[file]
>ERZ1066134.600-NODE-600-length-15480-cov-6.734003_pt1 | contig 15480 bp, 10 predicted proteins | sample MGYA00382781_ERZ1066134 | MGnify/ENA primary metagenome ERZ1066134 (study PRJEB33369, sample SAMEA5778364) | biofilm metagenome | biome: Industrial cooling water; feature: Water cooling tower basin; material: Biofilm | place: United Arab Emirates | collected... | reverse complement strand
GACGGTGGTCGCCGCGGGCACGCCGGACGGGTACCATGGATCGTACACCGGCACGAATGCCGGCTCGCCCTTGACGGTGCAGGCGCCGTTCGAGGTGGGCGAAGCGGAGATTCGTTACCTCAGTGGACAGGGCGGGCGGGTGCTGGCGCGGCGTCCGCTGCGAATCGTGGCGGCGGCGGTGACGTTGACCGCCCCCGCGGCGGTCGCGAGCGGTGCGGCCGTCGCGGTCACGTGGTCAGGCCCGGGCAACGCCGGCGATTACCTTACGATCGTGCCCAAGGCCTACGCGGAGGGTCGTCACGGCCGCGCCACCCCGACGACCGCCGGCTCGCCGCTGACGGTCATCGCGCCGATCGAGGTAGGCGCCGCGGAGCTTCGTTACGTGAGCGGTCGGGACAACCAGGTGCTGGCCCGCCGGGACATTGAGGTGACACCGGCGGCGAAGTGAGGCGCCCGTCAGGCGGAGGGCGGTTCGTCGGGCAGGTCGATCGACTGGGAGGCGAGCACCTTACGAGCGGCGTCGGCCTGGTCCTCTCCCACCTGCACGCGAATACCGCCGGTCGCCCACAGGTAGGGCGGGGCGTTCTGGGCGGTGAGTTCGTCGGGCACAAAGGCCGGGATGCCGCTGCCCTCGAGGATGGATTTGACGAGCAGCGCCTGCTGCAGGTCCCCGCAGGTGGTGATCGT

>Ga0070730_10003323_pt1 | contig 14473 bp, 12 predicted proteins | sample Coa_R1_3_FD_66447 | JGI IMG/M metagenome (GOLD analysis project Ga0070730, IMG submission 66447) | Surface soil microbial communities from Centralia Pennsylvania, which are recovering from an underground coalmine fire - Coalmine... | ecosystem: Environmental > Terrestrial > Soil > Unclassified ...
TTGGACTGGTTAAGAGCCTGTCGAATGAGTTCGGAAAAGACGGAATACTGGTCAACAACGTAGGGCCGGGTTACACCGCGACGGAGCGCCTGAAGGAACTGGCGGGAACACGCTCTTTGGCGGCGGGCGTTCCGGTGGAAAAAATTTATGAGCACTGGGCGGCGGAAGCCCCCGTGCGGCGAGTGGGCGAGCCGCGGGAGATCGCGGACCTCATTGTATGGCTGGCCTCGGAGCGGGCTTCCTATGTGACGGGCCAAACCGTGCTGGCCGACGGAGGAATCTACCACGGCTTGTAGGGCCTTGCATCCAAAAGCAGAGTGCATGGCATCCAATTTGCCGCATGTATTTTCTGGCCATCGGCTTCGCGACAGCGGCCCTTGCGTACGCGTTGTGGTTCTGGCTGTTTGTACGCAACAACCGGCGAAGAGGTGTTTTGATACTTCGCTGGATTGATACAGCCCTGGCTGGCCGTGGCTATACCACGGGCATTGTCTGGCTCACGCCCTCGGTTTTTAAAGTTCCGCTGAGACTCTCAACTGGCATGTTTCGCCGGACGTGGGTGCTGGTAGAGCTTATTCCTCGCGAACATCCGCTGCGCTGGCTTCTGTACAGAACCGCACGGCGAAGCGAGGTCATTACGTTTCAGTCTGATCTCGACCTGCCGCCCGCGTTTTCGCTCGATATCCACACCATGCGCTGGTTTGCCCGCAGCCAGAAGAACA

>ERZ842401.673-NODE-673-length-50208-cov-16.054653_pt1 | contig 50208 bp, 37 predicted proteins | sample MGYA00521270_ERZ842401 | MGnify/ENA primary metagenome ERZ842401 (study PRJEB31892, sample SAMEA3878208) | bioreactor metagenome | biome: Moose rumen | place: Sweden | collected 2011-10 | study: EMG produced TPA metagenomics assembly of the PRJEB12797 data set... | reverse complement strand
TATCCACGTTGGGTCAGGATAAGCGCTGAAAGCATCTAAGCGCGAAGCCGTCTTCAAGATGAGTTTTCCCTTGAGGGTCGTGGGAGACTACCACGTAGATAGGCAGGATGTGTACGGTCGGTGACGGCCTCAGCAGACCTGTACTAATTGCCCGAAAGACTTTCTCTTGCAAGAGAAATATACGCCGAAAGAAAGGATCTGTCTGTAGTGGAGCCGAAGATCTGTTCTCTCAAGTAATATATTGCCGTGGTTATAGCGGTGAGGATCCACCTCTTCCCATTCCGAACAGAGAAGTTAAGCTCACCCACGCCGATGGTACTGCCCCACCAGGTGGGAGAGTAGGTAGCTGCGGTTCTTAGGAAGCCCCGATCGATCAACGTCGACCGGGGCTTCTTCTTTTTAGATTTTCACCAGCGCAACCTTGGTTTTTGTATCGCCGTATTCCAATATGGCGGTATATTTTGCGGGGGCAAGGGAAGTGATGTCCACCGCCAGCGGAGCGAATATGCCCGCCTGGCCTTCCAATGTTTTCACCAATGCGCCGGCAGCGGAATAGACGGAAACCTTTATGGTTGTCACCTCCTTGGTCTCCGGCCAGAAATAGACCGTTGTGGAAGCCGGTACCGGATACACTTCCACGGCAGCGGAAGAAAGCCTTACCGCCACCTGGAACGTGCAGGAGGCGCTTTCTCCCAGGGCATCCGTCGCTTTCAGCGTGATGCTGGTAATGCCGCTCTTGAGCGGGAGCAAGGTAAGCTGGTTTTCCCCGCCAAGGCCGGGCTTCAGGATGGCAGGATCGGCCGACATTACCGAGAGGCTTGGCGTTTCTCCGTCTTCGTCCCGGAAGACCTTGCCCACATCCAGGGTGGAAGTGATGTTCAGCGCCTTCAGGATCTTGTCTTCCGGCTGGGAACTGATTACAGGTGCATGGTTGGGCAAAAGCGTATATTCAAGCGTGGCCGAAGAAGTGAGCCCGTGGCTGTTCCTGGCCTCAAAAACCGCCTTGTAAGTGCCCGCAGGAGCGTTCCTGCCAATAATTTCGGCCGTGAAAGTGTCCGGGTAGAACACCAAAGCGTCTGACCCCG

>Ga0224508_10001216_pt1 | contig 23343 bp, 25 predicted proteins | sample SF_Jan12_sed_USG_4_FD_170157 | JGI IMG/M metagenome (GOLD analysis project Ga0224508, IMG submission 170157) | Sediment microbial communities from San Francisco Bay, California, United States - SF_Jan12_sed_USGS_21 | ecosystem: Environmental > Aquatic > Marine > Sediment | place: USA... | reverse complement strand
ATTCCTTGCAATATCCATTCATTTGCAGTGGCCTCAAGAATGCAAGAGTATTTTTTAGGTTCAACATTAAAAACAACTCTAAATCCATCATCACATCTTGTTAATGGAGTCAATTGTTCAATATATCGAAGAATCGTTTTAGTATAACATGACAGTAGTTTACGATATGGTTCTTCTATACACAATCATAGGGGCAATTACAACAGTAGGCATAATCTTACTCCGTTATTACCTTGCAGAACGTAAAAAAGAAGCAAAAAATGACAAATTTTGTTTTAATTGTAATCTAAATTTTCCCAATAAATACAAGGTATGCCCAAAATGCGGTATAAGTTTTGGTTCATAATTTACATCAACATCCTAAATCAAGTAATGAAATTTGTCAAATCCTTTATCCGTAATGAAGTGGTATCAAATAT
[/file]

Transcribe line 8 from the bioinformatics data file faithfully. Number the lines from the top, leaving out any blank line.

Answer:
ATTCCTTGCAATATCCATTCATTTGCAGTGGCCTCAAGAATGCAAGAGTATTTTTTAGGTTCAACATTAAAAACAACTCTAAATCCATCATCACATCTTGTTAATGGAGTCAATTGTTCAATATATCGAAGAATCGTTTTAGTATAACATGACAGTAGTTTACGATATGGTTCTTCTATACACAATCATAGGGGCAATTACAACAGTAGGCATAATCTTACTCCGTTATTACCTTGCAGAACGTAAAAAAGAAGCAAAAAATGACAAATTTTGTTTTAATTGTAATCTAAATTTTCCCAATAAATACAAGGTATGCCCAAAATGCGGTATAAGTTTTGGTTCATAATTTACATCAACATCCTAAATCAAGTAATGAAATTTGTCAAATCCTTTATCCGTAATGAAGTGGTATCAAATAT